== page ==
Along with Stanley Kubrick and Romain Polanski, I find Lynch to be one of most inventive acts in English language cinema. The best way to describe a Lynch movie is to think of a horrifying dream, which in the back of your mind you would want to dream again!!
I am speechless! Movies will be your final project/exam.
Just as it will be antiques for Kavita.
One of the things I hope to do in the next few classes is figure out each person’s passion and allot it to them as a final project.
Thank you for this excellent analysis of Lynch, much of which I didn’t know.
You should meet MK Raghavendra. He screens offbeat movies including Lynch every Saturday at 4 PM in Central Bangalore. He speaks like you and you both will hit it off. I’ll give you the details in class.
Thanks Ms Narayan.
I would love to be in touch with Mr. Raghavendra. Please do connect me to him.
My favorite artist is Jamini Roy. Although his art is quite figurative, the beauty of his paintings is its simplicity and distinctiveness. In an era when most of his contemporaries were influenced by western art forms, his drawings used to draw inspirations from his own culture – the living folk and tribal art. Looking at some of his famous pictures such as “mother and the child”, “three pujarinis”, or even “cat with the prawn”, I could perhaps connect to the state of his mind, something obvious yet close to our daily life. His art doesn’t vouch for perfection yet the moment that it captures, helps me appreciate the vividness of the expression born of conceptual clarity. I feel one of his biggest achievement is this very fact that he still stands out, like the famous Baroque paintings, through this uniqueness, amidst all the various forms of art.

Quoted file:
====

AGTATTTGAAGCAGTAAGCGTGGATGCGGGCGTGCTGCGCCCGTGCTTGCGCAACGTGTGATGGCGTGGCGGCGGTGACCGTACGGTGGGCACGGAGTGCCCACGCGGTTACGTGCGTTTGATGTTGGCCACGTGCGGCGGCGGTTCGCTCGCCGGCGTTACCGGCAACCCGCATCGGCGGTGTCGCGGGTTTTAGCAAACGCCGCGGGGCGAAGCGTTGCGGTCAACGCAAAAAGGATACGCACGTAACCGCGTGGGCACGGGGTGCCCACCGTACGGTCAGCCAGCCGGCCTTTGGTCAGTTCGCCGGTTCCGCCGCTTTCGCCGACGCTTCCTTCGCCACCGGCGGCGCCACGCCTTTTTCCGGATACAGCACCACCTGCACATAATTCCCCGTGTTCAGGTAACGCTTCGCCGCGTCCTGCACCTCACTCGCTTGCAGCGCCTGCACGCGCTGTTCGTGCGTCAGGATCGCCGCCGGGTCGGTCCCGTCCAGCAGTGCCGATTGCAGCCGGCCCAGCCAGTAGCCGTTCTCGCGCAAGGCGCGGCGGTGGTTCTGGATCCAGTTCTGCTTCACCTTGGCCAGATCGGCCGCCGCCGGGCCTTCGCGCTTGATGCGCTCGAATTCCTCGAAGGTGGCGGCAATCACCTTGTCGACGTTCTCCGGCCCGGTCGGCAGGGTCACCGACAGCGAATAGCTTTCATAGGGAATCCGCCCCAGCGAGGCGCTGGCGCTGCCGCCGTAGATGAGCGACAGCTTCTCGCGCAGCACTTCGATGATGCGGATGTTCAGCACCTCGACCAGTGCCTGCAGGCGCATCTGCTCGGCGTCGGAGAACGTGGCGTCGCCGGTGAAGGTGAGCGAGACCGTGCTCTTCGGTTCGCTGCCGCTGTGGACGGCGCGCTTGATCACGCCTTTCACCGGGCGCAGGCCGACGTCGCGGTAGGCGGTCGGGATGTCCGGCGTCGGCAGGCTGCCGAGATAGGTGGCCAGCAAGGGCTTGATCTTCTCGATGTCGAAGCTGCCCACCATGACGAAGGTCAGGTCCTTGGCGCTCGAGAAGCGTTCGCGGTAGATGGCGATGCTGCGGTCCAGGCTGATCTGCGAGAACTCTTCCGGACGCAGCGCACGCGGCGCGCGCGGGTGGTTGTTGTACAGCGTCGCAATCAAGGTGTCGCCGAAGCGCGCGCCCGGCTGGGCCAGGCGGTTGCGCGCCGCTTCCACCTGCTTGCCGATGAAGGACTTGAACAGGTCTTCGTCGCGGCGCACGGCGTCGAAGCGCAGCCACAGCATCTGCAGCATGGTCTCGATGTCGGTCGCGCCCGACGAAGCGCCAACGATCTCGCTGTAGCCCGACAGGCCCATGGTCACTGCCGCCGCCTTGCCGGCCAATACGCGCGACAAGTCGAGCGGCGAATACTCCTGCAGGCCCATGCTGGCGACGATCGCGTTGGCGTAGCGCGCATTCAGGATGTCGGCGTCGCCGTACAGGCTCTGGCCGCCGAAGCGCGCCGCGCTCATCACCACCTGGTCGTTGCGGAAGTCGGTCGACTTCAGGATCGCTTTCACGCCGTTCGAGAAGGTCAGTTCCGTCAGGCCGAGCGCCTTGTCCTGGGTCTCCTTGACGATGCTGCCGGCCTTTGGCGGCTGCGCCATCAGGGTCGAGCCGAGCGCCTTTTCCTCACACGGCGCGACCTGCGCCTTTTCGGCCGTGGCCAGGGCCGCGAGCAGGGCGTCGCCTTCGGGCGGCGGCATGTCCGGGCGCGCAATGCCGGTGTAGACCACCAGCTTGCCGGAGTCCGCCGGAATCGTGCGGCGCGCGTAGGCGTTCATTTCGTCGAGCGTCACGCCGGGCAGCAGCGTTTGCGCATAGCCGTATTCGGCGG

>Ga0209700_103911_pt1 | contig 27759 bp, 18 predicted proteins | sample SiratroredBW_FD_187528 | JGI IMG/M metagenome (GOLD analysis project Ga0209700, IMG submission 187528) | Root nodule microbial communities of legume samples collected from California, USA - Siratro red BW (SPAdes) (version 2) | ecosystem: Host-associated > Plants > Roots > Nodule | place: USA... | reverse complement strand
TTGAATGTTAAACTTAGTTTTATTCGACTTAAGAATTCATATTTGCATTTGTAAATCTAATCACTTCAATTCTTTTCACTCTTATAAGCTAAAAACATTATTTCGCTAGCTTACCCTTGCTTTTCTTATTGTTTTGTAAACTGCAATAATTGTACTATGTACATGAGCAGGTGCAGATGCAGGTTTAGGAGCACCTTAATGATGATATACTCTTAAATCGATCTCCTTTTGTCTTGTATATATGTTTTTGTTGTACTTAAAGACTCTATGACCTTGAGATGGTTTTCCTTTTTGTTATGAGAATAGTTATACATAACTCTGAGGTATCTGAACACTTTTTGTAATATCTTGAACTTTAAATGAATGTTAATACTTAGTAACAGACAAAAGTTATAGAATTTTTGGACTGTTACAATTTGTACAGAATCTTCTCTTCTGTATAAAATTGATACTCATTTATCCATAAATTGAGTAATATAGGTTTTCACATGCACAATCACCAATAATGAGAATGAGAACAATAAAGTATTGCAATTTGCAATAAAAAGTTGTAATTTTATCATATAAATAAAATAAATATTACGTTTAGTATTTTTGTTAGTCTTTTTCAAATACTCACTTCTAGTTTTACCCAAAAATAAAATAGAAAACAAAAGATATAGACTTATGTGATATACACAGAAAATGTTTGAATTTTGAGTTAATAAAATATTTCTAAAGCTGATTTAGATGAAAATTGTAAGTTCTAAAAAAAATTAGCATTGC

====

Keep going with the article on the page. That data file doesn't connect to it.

I know we talked about regionalism in our class, so don’t mistake me for saying this. Your name suggests a Bengali connection and I feel that you should take ownership of the Bengali painters like Jamini Roy Jatin Das. You could become an expert in this genre and it could not only give you pleasure but it could make you a specialist in the field. I like the connection you made with Baroque. I wish you would think a little deeper about his “conceptual clarity.” It is such a broad phrase. You can make it specific.
I found Jatin Das to be an amazing artist. Jatin not only is a prominent figurative painter, but also is a graphic artist, sculptor, muralist, and a poet. Most of his works focus on man-woman relationship in various situations and emotions. I came across this painting by Jatin- Working Women II, Oil on Canvas (1989) – a great representation of his work.
The painting depicts the communication between two working women. I liked this painting as it captures the expressions and emotions of both the women in very detail. The background of painting is a mixture of red and yellow, while the upper half of the painting is reddish then the red gradually blends with the yellow towards the lower part of the painting. The change in the color- planes in the background is visible in most of his paintings. The body colors of both the woman are black, which contrasts with the mix of the red and yellow background color. Also, the pink brush strokes to highlight the border of the sari of the woman on the left are stunning.
What a lovely painting you have picked. I love it. Since you have a sensibility that I can relate to, I am going to push you further. You have described the painting very well. I want you to focus on the mood as well. Please think about the mood it conveys and use ‘action words.’ For example, I think the painting conveys a lot of movement. You can almost hear the women talking to each other. It is very vibrant. Things like that. Thank you for picking one of my favourite painters.
Here are my thoughts on the work of Thota Vaikuntham